Carroll County has increased its revenues and balanced its budget, but the effort resulted in projects that would be delayed or scrapped and services that would be cut or drastically reduced, officials said yesterday.
In a preliminary presentation to the commissioners, Ted Zaleski, county director of management and budget, detailed more than $540 million in school, roads and other infrastructure costs that the county has yet to fund.
"People truly misunderstand that the county is making choices that allow a balanced budget, choices about what not to build and what services it won't offer," Zaleski said. "The decisions come as demands for services from citizens continue to increase."
The county posted a $12.5 million budget surplus this year and is on target for a similar surplus next year, he said.
"When you compare the surplus to $540 million, it is just a drop in the bucket," said Commissioner Julia Walsh Gouge. "At least, we are using it for one-time expenses. The state is using its surplus for ongoing expenses."
Surpluses usually result from prudent fiscal management and cannot be considered a steady revenue stream, Zaleski said.
"Even if this revenue was ongoing, it would not be enough, not even close to enough, to wipe out the list," Zaleski said. "We should focus on a one-time use of this revenue and attack the list."
The county is facing a lack of funding for more than $250 million in school construction and renovation projects and more than $100 million in road maintenance work, plus at least another $40 million just for roads around Westminster.
A new detention center could cost more than $80 million to build, and the county has yet to purchase land for the prison. Increases in emergency services and police protection could add more than $9 million to the county budget, officials said.
"Remember this is just the big stuff," Zaleski said. "There are many changes we haven't quantified. So much stuff is not even part of this list."
Revenues from property and income taxes are as strong as they have been since the late 1980s, but those increases are not the norm, he stressed. He cautioned that revenues historically change unexpectedly.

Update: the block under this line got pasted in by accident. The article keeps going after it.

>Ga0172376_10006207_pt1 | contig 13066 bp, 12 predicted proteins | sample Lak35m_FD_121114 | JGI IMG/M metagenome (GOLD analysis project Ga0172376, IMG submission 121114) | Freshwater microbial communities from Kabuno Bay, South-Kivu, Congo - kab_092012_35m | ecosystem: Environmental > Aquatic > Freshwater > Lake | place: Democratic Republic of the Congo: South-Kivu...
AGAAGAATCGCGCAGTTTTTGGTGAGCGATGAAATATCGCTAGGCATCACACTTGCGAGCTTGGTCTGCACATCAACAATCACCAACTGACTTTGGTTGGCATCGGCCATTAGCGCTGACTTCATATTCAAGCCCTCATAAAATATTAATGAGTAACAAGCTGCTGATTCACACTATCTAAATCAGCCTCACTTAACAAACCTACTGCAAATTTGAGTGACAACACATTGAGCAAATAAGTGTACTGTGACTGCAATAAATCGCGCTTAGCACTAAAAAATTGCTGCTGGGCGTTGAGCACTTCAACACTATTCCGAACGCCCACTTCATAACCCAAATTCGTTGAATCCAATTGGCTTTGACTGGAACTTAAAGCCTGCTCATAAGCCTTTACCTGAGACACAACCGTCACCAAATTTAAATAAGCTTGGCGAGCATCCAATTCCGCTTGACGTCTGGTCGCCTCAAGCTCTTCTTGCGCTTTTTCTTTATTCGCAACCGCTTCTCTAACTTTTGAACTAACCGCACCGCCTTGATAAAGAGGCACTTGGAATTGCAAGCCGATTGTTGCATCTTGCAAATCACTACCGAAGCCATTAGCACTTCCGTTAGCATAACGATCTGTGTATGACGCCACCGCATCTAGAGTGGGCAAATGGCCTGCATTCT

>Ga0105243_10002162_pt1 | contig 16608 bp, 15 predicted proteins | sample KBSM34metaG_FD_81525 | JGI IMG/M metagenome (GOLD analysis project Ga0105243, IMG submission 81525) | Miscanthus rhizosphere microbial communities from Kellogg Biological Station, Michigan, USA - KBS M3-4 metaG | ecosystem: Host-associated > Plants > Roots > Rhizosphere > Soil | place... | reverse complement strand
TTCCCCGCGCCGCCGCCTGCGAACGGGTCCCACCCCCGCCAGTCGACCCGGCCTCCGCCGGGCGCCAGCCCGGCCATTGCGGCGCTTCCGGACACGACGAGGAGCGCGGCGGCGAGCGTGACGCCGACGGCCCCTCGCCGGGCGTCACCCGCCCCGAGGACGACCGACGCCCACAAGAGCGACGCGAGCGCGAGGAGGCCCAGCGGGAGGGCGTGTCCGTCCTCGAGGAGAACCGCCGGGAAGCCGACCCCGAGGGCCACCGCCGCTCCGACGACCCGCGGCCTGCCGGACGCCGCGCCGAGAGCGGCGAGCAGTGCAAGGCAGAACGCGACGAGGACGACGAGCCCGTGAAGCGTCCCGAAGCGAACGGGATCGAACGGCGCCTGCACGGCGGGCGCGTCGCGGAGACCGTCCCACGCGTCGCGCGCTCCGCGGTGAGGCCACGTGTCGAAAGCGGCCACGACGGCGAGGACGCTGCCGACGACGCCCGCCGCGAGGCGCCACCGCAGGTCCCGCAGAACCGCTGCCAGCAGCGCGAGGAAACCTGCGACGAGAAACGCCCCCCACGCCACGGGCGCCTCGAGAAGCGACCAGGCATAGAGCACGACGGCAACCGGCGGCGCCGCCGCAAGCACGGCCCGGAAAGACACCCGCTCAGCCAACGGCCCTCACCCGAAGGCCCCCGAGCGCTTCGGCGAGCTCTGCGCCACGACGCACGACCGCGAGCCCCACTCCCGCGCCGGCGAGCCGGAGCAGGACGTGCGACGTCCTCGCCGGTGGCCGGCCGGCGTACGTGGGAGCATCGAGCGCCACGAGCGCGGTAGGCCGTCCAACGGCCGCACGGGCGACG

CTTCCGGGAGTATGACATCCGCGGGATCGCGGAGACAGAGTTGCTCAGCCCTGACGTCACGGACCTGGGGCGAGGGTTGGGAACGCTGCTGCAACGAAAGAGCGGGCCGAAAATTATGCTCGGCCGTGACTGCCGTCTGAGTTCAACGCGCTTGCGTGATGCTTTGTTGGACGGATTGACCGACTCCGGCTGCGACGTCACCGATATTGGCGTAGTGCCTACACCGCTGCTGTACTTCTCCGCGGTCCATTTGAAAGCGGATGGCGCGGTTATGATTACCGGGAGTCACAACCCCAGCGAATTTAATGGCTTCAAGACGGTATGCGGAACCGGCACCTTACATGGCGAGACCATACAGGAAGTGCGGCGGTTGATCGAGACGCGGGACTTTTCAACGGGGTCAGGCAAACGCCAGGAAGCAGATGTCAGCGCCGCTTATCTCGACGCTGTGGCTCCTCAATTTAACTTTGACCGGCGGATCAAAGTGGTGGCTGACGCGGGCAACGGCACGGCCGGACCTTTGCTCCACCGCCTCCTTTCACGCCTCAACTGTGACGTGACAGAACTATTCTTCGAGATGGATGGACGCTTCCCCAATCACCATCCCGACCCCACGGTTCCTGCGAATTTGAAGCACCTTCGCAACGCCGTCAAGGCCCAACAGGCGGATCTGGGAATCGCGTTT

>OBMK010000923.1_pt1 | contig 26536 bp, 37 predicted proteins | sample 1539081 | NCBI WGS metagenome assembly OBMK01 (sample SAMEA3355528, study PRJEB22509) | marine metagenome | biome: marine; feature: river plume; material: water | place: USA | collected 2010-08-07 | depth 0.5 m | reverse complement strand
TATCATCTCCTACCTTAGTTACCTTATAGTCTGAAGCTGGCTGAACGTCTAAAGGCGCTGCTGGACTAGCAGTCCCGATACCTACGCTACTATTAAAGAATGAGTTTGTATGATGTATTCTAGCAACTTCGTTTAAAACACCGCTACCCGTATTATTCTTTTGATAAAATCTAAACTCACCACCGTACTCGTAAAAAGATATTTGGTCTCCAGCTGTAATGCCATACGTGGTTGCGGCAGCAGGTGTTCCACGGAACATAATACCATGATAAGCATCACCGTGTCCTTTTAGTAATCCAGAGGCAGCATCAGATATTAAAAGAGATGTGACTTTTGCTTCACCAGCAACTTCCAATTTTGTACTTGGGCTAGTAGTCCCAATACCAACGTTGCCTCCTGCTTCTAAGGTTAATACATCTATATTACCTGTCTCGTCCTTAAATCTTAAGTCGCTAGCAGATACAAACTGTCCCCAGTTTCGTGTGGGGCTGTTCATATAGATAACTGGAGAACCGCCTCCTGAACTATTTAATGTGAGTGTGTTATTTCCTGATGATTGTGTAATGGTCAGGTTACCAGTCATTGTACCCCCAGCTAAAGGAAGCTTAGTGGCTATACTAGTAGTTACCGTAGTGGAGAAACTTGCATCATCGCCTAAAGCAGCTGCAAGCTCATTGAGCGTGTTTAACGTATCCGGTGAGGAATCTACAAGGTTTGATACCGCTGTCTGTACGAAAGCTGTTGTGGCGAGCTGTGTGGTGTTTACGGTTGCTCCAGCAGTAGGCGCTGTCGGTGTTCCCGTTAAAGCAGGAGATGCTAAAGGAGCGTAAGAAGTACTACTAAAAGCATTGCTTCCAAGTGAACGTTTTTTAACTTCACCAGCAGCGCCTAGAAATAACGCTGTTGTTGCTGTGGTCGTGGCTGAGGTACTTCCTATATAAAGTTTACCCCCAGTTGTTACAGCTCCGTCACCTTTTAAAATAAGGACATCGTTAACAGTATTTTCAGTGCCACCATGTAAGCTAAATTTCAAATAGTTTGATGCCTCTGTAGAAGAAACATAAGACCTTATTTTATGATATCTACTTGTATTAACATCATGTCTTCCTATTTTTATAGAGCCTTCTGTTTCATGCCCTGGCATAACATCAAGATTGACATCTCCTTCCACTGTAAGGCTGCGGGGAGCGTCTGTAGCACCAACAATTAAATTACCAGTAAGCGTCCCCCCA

"Clearly, we have an unusual opportunity now, but I urge caution in your actions and restraint in the public's expectations," Zaleski said. "We must budget conservatively and wait to get a handle on how much of this revenue is sustainable."
Commissioner Dean L. Minnich criticized several members of the county's legislative delegation for their refusal to support the commissioners' efforts to diversify tax revenues. The delegation rejected last week the commissioners' proposal for a transfer tax, a 1 percent levy on real estate sales.
"Residents elected this board of commissioners to manage growth and make incremental improvements in the quality of life," Minnich said. "We have the responsibility but not the authority to meet the expectations we were elected to fulfill. This is a major disconnect. We are left with a great sense of futility."
Zaleski said he will deliver firm budget recommendations and specifics to the commissioners next month.
In the meantime, Zaleski is talking about the budget to various community groups, trying to build an understanding for what the county is dealing with financially.
"We need to hear what the public wants in light of these limitations," Minnich said. "The average citizen trusts us to work this out some way. The budget is coming and we are facing tough choices. The county is not rolling in money."